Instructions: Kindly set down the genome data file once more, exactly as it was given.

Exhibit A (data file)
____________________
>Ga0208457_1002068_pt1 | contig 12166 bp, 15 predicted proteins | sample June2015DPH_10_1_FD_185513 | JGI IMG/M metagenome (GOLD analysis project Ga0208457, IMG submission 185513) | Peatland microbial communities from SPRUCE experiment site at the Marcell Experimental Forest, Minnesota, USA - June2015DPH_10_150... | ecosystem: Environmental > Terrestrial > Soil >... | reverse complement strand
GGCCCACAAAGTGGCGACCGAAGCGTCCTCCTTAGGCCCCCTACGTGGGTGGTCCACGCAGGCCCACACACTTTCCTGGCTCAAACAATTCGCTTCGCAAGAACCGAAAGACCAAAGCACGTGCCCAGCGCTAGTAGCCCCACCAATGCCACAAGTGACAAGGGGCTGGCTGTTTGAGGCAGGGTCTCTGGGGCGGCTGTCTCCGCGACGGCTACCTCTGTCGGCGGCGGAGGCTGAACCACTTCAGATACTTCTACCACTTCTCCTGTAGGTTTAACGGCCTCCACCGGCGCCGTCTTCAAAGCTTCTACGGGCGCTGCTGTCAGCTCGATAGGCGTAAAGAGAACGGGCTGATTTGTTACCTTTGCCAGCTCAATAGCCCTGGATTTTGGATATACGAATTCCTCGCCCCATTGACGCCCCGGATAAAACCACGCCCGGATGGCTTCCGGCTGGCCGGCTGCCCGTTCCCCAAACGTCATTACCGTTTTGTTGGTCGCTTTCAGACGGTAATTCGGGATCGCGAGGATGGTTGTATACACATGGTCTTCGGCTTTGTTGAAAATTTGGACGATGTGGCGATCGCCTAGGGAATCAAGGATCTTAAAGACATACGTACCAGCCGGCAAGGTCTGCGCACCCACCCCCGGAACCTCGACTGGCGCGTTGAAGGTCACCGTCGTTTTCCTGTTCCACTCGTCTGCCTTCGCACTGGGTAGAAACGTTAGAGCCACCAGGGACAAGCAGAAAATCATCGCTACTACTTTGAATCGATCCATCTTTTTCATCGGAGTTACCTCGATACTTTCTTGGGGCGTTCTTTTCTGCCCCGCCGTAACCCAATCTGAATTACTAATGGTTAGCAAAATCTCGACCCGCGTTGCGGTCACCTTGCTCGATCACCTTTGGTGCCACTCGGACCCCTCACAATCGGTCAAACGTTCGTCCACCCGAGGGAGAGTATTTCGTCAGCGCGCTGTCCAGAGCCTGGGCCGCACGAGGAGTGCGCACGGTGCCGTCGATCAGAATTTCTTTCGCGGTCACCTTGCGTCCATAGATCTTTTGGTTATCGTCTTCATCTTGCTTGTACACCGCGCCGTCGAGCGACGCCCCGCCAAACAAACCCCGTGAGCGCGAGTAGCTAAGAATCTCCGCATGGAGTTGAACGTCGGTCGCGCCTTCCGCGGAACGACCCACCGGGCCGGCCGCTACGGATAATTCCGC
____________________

>Ga0208457_1002068_pt1 | contig 12166 bp, 15 predicted proteins | sample June2015DPH_10_1_FD_185513 | JGI IMG/M metagenome (GOLD analysis project Ga0208457, IMG submission 185513) | Peatland microbial communities from SPRUCE experiment site at the Marcell Experimental Forest, Minnesota, USA - June2015DPH_10_150... | ecosystem: Environmental > Terrestrial > Soil >... | reverse complement strand
GGCCCACAAAGTGGCGACCGAAGCGTCCTCCTTAGGCCCCCTACGTGGGTGGTCCACGCAGGCCCACACACTTTCCTGGCTCAAACAATTCGCTTCGCAAGAACCGAAAGACCAAAGCACGTGCCCAGCGCTAGTAGCCCCACCAATGCCACAAGTGACAAGGGGCTGGCTGTTTGAGGCAGGGTCTCTGGGGCGGCTGTCTCCGCGACGGCTACCTCTGTCGGCGGCGGAGGCTGAACCACTTCAGATACTTCTACCACTTCTCCTGTAGGTTTAACGGCCTCCACCGGCGCCGTCTTCAAAGCTTCTACGGGCGCTGCTGTCAGCTCGATAGGCGTAAAGAGAACGGGCTGATTTGTTACCTTTGCCAGCTCAATAGCCCTGGATTTTGGATATACGAATTCCTCGCCCCATTGACGCCCCGGATAAAACCACGCCCGGATGGCTTCCGGCTGGCCGGCTGCCCGTTCCCCAAACGTCATTACCGTTTTGTTGGTCGCTTTCAGACGGTAATTCGGGATCGCGAGGATGGTTGTATACACATGGTCTTCGGCTTTGTTGAAAATTTGGACGATGTGGCGATCGCCTAGGGAATCAAGGATCTTAAAGACATACGTACCAGCCGGCAAGGTCTGCGCACCCACCCCCGGAACCTCGACTGGCGCGTTGAAGGTCACCGTCGTTTTCCTGTTCCACTCGTCTGCCTTCGCACTGGGTAGAAACGTTAGAGCCACCAGGGACAAGCAGAAAATCATCGCTACTACTTTGAATCGATCCATCTTTTTCATCGGAGTTACCTCGATACTTTCTTGGGGCGTTCTTTTCTGCCCCGCCGTAACCCAATCTGAATTACTAATGGTTAGCAAAATCTCGACCCGCGTTGCGGTCACCTTGCTCGATCACCTTTGGTGCCACTCGGACCCCTCACAATCGGTCAAACGTTCGTCCACCCGAGGGAGAGTATTTCGTCAGCGCGCTGTCCAGAGCCTGGGCCGCACGAGGAGTGCGCACGGTGCCGTCGATCAGAATTTCTTTCGCGGTCACCTTGCGTCCATAGATCTTTTGGTTATCGTCTTCATCTTGCTTGTACACCGCGCCGTCGAGCGACGCCCCGCCAAACAAACCCCGTGAGCGCGAGTAGCTAAGAATCTCCGCATGGAGTTGAACGTCGGTCGCGCCTTCCGCGGAACGACCCACCGGGCCGGCCGCTACGGATAATTCCGC